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Cheese Styles: Blue

Photographed by Will Edwards

Centuries ago, blue cheeses were probably all mistakes. “It doesn’t matter whether it’s the Roquefort story, the Gorgonzola story, or even Stilton, they were all about cracks and defects,” says Neville McNaughton, an international cheesemaking consultant based in Missouri. In the days before cheesemakers fully understood the microbiology of their craft, if a cheese rind cracked or didn’t form properly then air would enter the wheel, activating molds that needed oxygen to grow. McNaughton believes that Stilton, England’s famous blue, probably descends from cheddar breached in this way.

Modern cheesemakers prefer consistency and control, so they inoculate the milk or curds with the mold of their choosing, usually some strain of Penicillium roqueforti. The mold slumbers for days or even weeks until the young wheel is pierced, typically with mechanical needles. Provided with oxygen, the mold kicks into gear and begins proliferating in the channels left by the needles and in any other pockets of air. Inspect the outside of a wheel of blue cheese and you may still see the evenly spaced needle marks.

Generally speaking, the more veining in a blue cheese, the more piquant it will be. The interior of Spanish Cabrales can be almost overrun with blueing, due to months of aging in humid natural caves. One look at that well-marbled paste and you know to expect a peppery bite. Cheeses with less extensive veining, such as Ireland’s Cashel Blue or Spain’s La Peral, tend to pack less punch. Through their choice of cultures and the aging conditions they provide, cheesemakers influence the eventual degree of sharpness.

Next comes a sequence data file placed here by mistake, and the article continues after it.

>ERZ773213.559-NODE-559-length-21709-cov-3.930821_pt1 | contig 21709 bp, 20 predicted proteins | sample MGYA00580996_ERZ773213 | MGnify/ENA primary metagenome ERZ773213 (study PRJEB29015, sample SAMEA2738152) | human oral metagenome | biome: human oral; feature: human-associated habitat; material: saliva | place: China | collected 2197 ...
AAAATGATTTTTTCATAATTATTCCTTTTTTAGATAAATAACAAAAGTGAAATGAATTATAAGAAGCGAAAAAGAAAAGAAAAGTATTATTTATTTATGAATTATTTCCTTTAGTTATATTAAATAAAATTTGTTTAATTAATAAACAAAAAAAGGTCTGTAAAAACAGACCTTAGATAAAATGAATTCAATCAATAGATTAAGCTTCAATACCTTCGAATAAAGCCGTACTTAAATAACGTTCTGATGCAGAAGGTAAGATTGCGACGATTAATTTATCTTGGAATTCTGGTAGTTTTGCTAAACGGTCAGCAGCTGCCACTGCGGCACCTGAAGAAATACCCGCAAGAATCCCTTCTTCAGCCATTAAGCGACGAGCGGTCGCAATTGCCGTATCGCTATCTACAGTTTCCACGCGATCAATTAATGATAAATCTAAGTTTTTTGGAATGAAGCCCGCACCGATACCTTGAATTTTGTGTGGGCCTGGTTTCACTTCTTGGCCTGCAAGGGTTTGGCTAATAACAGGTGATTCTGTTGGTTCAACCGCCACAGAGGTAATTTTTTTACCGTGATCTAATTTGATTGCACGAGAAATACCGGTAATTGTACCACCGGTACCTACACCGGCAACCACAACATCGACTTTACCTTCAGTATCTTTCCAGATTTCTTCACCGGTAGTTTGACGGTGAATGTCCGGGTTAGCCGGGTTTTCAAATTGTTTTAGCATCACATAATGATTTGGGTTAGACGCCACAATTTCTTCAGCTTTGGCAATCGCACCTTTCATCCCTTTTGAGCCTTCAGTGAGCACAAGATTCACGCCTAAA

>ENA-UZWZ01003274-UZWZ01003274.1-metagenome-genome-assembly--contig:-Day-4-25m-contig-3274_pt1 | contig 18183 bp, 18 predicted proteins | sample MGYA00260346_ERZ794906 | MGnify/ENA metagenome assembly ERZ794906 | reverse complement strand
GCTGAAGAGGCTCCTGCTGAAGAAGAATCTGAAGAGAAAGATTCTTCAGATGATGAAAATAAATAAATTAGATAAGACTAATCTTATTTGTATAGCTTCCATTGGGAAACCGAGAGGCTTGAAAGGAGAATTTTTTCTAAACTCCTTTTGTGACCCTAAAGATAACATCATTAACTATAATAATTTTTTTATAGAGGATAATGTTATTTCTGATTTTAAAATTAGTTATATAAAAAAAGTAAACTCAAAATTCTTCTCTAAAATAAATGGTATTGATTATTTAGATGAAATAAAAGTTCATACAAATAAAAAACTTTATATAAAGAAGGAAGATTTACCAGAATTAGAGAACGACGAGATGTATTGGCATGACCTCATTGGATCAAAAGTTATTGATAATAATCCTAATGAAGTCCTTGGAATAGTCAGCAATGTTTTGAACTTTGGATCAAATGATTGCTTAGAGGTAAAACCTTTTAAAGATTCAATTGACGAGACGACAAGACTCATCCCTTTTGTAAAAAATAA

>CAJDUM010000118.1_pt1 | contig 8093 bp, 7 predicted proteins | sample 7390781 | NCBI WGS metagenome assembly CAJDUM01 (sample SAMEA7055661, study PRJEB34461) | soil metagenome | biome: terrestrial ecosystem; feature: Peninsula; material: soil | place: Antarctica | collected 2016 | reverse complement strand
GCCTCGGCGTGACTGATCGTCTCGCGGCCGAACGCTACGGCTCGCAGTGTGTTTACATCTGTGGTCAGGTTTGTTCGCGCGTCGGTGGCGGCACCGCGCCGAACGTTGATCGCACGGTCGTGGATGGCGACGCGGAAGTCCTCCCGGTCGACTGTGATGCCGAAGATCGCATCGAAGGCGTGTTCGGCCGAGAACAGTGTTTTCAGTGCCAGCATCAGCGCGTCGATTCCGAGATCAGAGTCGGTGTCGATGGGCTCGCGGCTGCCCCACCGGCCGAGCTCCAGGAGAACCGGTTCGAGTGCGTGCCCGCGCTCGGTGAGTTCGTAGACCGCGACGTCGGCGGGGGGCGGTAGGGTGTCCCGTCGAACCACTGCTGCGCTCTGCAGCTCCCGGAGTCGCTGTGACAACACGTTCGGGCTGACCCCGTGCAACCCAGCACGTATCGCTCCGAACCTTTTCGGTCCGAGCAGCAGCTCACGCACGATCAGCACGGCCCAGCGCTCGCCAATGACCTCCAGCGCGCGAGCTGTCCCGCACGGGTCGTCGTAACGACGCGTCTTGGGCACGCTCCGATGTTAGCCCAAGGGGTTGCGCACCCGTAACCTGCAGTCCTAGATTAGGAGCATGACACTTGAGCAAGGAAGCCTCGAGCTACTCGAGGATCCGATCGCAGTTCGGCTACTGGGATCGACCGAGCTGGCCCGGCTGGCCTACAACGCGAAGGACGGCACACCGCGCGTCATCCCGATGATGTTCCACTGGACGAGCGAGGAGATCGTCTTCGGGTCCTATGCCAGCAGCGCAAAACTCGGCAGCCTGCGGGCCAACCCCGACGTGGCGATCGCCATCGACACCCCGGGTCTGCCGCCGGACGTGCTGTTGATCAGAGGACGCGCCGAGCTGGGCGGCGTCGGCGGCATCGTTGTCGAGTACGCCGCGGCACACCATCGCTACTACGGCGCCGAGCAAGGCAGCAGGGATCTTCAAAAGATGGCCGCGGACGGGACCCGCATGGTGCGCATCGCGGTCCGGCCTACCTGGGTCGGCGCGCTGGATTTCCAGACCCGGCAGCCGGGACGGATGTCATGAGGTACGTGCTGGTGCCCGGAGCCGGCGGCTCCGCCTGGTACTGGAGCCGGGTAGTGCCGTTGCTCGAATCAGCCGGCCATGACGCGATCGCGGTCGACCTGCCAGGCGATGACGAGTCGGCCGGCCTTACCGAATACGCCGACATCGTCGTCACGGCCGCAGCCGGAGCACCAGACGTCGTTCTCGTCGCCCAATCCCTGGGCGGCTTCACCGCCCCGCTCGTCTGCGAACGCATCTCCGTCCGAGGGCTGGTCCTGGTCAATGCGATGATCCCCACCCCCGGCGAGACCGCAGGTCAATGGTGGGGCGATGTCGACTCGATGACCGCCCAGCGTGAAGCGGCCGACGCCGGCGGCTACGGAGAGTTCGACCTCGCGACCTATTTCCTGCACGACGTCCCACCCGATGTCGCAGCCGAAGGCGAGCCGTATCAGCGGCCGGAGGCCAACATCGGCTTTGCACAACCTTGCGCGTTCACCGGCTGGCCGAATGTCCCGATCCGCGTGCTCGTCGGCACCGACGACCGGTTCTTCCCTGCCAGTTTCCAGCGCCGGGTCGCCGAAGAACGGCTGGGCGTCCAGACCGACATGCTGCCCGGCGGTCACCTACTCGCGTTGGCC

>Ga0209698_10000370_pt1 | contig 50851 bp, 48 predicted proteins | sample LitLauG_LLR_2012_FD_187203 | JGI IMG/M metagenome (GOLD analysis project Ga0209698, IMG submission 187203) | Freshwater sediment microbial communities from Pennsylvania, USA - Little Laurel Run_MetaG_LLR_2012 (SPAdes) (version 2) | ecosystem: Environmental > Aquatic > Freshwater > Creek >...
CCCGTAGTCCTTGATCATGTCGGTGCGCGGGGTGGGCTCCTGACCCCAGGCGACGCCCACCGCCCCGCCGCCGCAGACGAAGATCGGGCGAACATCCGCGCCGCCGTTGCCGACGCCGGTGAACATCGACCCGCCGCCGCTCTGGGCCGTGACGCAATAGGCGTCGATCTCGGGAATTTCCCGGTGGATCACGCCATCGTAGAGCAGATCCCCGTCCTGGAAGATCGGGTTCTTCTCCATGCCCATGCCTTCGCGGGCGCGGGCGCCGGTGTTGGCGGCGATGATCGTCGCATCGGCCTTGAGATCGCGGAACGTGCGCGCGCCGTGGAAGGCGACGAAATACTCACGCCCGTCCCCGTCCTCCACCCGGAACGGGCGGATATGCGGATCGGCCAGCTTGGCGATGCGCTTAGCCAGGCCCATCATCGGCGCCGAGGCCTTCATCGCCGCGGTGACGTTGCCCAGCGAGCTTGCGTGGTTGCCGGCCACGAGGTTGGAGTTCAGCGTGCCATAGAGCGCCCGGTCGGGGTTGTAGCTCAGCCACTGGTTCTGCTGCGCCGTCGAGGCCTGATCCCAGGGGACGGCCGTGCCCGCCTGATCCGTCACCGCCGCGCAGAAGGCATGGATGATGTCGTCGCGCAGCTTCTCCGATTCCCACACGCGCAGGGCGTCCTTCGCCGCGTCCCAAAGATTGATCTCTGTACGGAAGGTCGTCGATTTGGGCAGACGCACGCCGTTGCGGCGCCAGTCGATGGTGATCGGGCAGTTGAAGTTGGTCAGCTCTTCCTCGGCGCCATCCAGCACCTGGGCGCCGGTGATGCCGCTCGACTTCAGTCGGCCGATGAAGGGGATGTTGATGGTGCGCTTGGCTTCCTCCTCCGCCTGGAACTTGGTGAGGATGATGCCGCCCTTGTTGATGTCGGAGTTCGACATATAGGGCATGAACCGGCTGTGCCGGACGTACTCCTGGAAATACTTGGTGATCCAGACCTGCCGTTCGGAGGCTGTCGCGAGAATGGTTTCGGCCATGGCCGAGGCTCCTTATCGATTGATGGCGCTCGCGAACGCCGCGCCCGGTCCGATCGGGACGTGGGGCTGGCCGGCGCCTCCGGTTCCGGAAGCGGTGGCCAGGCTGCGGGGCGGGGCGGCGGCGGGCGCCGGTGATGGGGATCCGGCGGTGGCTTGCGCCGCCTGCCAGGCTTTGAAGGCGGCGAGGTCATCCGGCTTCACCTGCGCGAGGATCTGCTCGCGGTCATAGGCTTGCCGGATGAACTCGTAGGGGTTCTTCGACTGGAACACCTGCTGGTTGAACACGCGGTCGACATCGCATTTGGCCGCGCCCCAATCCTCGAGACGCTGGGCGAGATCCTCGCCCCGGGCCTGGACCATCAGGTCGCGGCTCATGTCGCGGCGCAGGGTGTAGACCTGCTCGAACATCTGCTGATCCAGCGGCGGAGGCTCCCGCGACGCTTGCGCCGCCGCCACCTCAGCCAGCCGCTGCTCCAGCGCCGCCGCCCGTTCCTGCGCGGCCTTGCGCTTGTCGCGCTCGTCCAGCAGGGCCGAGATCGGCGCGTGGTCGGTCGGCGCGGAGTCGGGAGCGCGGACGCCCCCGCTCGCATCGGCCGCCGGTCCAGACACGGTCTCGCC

Blue cheeses might strike you as more salty than other types; This is because salt helps keep the aggressive P. roqueforti mold in check, to prevent it from breaking down a wheel’s paste, or interior, too quickly. An undersalted blue “will have no keeping quality at all,” says McNaughton. The task for the cheesemaker is to make a wheel with balanced flavor, so that the cheese seems well seasoned but not too salty. Notice, also, that blue veining rarely extends right up to the rind; that’s because the salt concentration is highest near the surface.

Although blue cheeses can theoretically be made with any type of milk, the preponderance are cow’s milk cheeses. Fans of sheep’s milk cheese have increasingly varied options besides Roquefort and Bleu des Basques, including the rare Beenleigh Blue from the south of England and Crozier Blue from Ireland. American Cheese Society judges have awarded ribbons to a handful of domestic sheep’s milk blues in recent years, including Ewe’s Blue from Old Chatham Creamery in New York, Little Boy Blue from Hook’s Cheese Company, Inc. in Wisconsin, and Big Woods Blue from Shepherd’s Way Farm in Minnesota.

Blue cheeses from goat’s milk are scarcer, for reasons that probably have more to do with local tradition and farm economies than any technical barriers. In the world of cheese, speculates McNaughton, blue cheeses are luxury goods that take time, painstaking attention, and controlled conditions to perfect. Goat cheeses, historically, have been sustenance products, made on small farms and sold quickly for cash flow. The hard-to-get Harbourne Blue, a small-production cheese from England, proves that goat’s milk can produce an exquisite blue wheel. A few newer entries from domestic producers—such as Hopelessly Bleu from Pure Luck Farm and Dairy in Texas, Cayuga Blue from Lively Run Goat Dairy in New York, and Echo Mountain Blue, a goat/cow blend from Oregon’s Rogue Creamery—suggest that this is a niche to watch.

Clockwise from Top Left: Monte Enebro, Oregonzola, Roaring Forties, Mountain Gorgonzola DOP, Point Reyes Original Blue, Valdeón

Shades of Blue

The following categories may help guide you at the cheese counter. Unless otherwise noted, these cheeses are all from cow’s milk.